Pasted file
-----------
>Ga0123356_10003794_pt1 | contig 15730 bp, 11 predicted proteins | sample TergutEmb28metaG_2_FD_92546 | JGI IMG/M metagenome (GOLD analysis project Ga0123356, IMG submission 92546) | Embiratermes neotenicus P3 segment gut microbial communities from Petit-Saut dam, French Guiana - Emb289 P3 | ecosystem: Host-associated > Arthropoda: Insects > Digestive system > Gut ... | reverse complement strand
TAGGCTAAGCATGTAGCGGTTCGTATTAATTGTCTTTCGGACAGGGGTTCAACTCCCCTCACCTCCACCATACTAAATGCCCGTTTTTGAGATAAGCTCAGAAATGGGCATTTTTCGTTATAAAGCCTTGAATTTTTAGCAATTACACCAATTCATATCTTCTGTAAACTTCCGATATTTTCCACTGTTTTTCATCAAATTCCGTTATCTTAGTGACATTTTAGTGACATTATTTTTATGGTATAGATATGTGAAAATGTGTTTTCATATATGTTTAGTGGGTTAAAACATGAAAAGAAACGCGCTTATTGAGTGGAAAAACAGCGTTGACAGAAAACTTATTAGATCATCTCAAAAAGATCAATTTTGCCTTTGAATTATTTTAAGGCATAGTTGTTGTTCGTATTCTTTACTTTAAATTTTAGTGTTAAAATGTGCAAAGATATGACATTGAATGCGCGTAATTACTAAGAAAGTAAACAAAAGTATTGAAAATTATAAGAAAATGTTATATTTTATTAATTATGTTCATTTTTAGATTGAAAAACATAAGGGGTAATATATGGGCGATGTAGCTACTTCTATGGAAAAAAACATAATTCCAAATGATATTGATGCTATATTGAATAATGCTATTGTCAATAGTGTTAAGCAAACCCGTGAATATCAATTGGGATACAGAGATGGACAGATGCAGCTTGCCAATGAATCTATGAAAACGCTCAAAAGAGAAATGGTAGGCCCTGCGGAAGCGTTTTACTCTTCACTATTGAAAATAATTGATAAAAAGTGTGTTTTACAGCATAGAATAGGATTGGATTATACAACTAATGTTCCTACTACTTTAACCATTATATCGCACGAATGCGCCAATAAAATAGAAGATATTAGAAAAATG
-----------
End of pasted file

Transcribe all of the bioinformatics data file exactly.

>Ga0123356_10003794_pt1 | contig 15730 bp, 11 predicted proteins | sample TergutEmb28metaG_2_FD_92546 | JGI IMG/M metagenome (GOLD analysis project Ga0123356, IMG submission 92546) | Embiratermes neotenicus P3 segment gut microbial communities from Petit-Saut dam, French Guiana - Emb289 P3 | ecosystem: Host-associated > Arthropoda: Insects > Digestive system > Gut ... | reverse complement strand
TAGGCTAAGCATGTAGCGGTTCGTATTAATTGTCTTTCGGACAGGGGTTCAACTCCCCTCACCTCCACCATACTAAATGCCCGTTTTTGAGATAAGCTCAGAAATGGGCATTTTTCGTTATAAAGCCTTGAATTTTTAGCAATTACACCAATTCATATCTTCTGTAAACTTCCGATATTTTCCACTGTTTTTCATCAAATTCCGTTATCTTAGTGACATTTTAGTGACATTATTTTTATGGTATAGATATGTGAAAATGTGTTTTCATATATGTTTAGTGGGTTAAAACATGAAAAGAAACGCGCTTATTGAGTGGAAAAACAGCGTTGACAGAAAACTTATTAGATCATCTCAAAAAGATCAATTTTGCCTTTGAATTATTTTAAGGCATAGTTGTTGTTCGTATTCTTTACTTTAAATTTTAGTGTTAAAATGTGCAAAGATATGACATTGAATGCGCGTAATTACTAAGAAAGTAAACAAAAGTATTGAAAATTATAAGAAAATGTTATATTTTATTAATTATGTTCATTTTTAGATTGAAAAACATAAGGGGTAATATATGGGCGATGTAGCTACTTCTATGGAAAAAAACATAATTCCAAATGATATTGATGCTATATTGAATAATGCTATTGTCAATAGTGTTAAGCAAACCCGTGAATATCAATTGGGATACAGAGATGGACAGATGCAGCTTGCCAATGAATCTATGAAAACGCTCAAAAGAGAAATGGTAGGCCCTGCGGAAGCGTTTTACTCTTCACTATTGAAAATAATTGATAAAAAGTGTGTTTTACAGCATAGAATAGGATTGGATTATACAACTAATGTTCCTACTACTTTAACCATTATATCGCACGAATGCGCCAATAAAATAGAAGATATTAGAAAAATG